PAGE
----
Past His Prime: An Ineffective Brett Favre Is No Longer Worth the Hassle

Eric SamulskiCorrespondent IAugust 19, 2009

EDEN PRAIRIE, MN - AUGUST 18:  Brett Favre #4 finishes a passing drill during a Minnesota Vikings practice session on August 18, 2009 at Winter Park in Eden Prairie, Minnesota. Favre has reportedly agreed to play for the Vikings, a reversal of his announced retirement.  (Photo by Scott A. Schneider/Getty Images)

Each sport has one. Basketball had Michael Jordan. Boxing had Evander Holyfield. Football has Brett Favre.

Legends of their sport who are unable to hang 'em up.

Sometimes the offense isn't outrageous. Jordan was the best basketball player of all time, and as the team owner, he felt he could still play effectively. Maybe so, but he certainly never came back as the MJ we knew, and his image suffered a tad for it.

Evander and Brett have done considerably more damage to their reputations and, certainly in Holyfield's case, their bodies.

As he wavers back and forth more times than your average politician, you have to wonder if Brett Favre is really worth all the hassle and media attention (not to mention the drama and stress that he has created for the Vikings). 

Yes, Favre is one of the greatest QBs of this generation. In his prime he was an amazing QB, but anybody can see that his prime is behind him. Last year, he undeservedly made the Pro Bowl after leading the NFL with 22 INTs, including at least one in each of the team's last six games as the Jets tried to make the playoffs.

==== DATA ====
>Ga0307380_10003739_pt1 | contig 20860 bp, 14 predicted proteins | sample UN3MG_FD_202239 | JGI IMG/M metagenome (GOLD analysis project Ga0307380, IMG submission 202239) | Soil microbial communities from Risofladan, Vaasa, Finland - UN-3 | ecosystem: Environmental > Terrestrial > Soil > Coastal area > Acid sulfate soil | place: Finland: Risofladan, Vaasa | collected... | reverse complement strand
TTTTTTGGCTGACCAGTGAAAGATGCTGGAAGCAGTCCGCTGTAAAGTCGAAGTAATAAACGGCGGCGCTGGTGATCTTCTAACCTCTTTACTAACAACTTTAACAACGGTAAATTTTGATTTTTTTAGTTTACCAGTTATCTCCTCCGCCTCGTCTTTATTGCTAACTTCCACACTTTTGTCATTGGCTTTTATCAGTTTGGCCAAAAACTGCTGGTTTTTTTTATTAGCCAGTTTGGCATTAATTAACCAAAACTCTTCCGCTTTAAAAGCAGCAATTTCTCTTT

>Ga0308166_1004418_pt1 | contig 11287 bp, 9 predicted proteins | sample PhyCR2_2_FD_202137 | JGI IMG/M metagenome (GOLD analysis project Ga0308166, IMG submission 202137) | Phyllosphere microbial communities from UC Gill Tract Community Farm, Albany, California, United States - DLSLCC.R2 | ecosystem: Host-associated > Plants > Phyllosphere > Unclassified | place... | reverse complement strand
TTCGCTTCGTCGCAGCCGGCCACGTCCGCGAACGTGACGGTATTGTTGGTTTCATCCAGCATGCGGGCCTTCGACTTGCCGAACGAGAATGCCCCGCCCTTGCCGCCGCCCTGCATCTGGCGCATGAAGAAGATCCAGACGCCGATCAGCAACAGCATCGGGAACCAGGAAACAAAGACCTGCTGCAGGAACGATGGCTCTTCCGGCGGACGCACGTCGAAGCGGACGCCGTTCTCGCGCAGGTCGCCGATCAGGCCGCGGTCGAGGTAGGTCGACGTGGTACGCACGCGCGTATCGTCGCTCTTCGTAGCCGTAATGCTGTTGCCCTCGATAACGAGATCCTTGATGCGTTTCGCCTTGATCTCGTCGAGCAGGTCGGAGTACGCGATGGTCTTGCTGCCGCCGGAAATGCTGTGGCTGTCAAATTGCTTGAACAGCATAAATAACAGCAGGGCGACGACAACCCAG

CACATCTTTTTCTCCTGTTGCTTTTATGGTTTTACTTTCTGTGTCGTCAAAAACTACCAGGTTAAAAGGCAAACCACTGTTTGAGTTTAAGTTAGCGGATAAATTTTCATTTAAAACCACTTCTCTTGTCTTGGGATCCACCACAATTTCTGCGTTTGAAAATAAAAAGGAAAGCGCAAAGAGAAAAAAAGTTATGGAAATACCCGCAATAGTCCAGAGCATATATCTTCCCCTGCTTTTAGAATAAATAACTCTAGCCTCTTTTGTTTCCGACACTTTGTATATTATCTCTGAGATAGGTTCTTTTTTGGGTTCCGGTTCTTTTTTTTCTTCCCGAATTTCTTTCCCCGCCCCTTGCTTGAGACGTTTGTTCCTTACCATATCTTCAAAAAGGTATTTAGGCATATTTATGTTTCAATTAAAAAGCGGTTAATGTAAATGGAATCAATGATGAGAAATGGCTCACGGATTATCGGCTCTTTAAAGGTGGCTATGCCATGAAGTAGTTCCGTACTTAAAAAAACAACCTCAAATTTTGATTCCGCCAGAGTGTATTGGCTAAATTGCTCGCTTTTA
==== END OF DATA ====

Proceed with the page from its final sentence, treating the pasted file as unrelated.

In those last six games, he threw 10 interceptions, begging the question of whether he is conditioned for a full NFL season anymore. 

But even before the "final season," Favre's play was slipping.

At 40, he is a geezer for the QB position. The game might be taking its toll on the Mississippi native. He threw 29 interceptions in 2005, when his QB rating was 70.9, and followed that up with a 2006 season where he threw only 18 TDs and had a QB rating of 72.

But he was able to put all that behind him for that inspired title run in 2007. After his miraculous 2007 season, Favre seemed to have given us his best performances at the end of his career.

Yet now it seems as though he insists on dragging it out. He has come out of retirement twice so far, filling the media outlets with an agonizing number of stories and rumors; the case is such that he has gone from one of the most loved players to one of the guys fans are simply tired of hearing about.

It's also not benefiting the teams he might be playing for. It's not fair to the Vikings players to lead the organization around by its nose all offseason. The team is supposed to play its first game in three weeks, and its starting QB might not even be on the roster.

That doesn't bode well for achieving some type of chemistry with WRs and RBs.

If Favre should go down, which is not outrageous at his age, are Sage Rosenfels and Tarvaris Jackson really going to step in and be effective or dedicated after they have been shown little respect by an organization that has chased an aging veteran all offseason?

Not to mention the money Favre is getting: $12 million per year for two years for a guy that is turning 40. That's way too much money. When you have a grind-it-out RB like Adrian Peterson, the last thing you need is a QB that's going to turn the ball over through the air.

It'll just be another dreadful season, and another example of the sad endings that usually result when aging players are blind to their own limitations.